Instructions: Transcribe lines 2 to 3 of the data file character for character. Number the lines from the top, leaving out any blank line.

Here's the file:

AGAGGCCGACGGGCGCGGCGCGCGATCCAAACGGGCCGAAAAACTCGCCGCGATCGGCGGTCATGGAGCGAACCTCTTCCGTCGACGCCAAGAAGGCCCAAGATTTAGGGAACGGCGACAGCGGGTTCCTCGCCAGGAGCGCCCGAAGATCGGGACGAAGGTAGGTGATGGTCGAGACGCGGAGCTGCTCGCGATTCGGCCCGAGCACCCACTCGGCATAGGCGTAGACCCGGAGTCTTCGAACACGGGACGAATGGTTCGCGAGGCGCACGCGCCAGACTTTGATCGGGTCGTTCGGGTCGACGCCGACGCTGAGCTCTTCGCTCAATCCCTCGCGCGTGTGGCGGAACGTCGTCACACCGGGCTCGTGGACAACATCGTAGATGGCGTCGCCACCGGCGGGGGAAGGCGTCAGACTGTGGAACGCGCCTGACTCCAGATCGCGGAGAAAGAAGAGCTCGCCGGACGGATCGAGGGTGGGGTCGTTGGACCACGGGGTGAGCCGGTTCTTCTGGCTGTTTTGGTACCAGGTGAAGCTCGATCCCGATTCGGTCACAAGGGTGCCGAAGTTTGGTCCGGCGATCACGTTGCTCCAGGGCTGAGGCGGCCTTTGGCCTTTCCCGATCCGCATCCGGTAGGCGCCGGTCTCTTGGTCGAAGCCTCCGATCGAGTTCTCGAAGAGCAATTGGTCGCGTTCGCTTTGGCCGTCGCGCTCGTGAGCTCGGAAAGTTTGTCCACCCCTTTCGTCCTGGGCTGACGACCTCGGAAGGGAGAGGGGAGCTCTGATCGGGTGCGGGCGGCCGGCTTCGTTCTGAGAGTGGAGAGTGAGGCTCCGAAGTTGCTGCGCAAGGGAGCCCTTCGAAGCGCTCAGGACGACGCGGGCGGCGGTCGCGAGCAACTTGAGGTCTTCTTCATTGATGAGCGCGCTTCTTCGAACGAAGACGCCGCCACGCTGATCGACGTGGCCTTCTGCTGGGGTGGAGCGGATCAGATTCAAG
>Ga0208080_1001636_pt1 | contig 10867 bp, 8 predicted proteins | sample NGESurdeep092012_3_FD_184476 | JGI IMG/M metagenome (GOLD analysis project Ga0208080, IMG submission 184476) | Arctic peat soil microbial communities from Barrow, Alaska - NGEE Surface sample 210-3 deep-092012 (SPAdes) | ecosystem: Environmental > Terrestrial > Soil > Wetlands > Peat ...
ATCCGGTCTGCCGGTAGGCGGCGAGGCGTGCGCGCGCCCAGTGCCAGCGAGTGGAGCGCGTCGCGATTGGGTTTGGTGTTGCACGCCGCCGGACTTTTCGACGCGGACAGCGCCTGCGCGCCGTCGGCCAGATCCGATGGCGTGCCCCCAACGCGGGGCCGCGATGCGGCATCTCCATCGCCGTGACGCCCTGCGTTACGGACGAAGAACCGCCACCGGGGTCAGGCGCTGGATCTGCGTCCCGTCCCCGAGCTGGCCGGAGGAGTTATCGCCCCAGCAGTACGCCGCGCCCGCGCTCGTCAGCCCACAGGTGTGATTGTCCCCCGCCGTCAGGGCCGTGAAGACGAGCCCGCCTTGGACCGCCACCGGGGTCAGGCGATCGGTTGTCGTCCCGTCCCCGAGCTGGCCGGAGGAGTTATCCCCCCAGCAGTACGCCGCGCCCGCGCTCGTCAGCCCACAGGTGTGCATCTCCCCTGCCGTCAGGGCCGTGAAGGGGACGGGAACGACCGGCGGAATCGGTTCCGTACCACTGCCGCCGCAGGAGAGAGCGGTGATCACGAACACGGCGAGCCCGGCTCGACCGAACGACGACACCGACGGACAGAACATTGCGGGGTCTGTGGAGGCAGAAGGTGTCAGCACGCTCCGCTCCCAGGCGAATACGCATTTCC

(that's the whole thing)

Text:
>Ga0208080_1001636_pt1 | contig 10867 bp, 8 predicted proteins | sample NGESurdeep092012_3_FD_184476 | JGI IMG/M metagenome (GOLD analysis project Ga0208080, IMG submission 184476) | Arctic peat soil microbial communities from Barrow, Alaska - NGEE Surface sample 210-3 deep-092012 (SPAdes) | ecosystem: Environmental > Terrestrial > Soil > Wetlands > Peat ...
ATCCGGTCTGCCGGTAGGCGGCGAGGCGTGCGCGCGCCCAGTGCCAGCGAGTGGAGCGCGTCGCGATTGGGTTTGGTGTTGCACGCCGCCGGACTTTTCGACGCGGACAGCGCCTGCGCGCCGTCGGCCAGATCCGATGGCGTGCCCCCAACGCGGGGCCGCGATGCGGCATCTCCATCGCCGTGACGCCCTGCGTTACGGACGAAGAACCGCCACCGGGGTCAGGCGCTGGATCTGCGTCCCGTCCCCGAGCTGGCCGGAGGAGTTATCGCCCCAGCAGTACGCCGCGCCCGCGCTCGTCAGCCCACAGGTGTGATTGTCCCCCGCCGTCAGGGCCGTGAAGACGAGCCCGCCTTGGACCGCCACCGGGGTCAGGCGATCGGTTGTCGTCCCGTCCCCGAGCTGGCCGGAGGAGTTATCCCCCCAGCAGTACGCCGCGCCCGCGCTCGTCAGCCCACAGGTGTGCATCTCCCCTGCCGTCAGGGCCGTGAAGGGGACGGGAACGACCGGCGGAATCGGTTCCGTACCACTGCCGCCGCAGGAGAGAGCGGTGATCACGAACACGGCGAGCCCGGCTCGACCGAACGACGACACCGACGGACAGAACATTGCGGGGTCTGTGGAGGCAGAAGGTGTCAGCACGCTCCGCTCCCAGGCGAATACGCATTTCC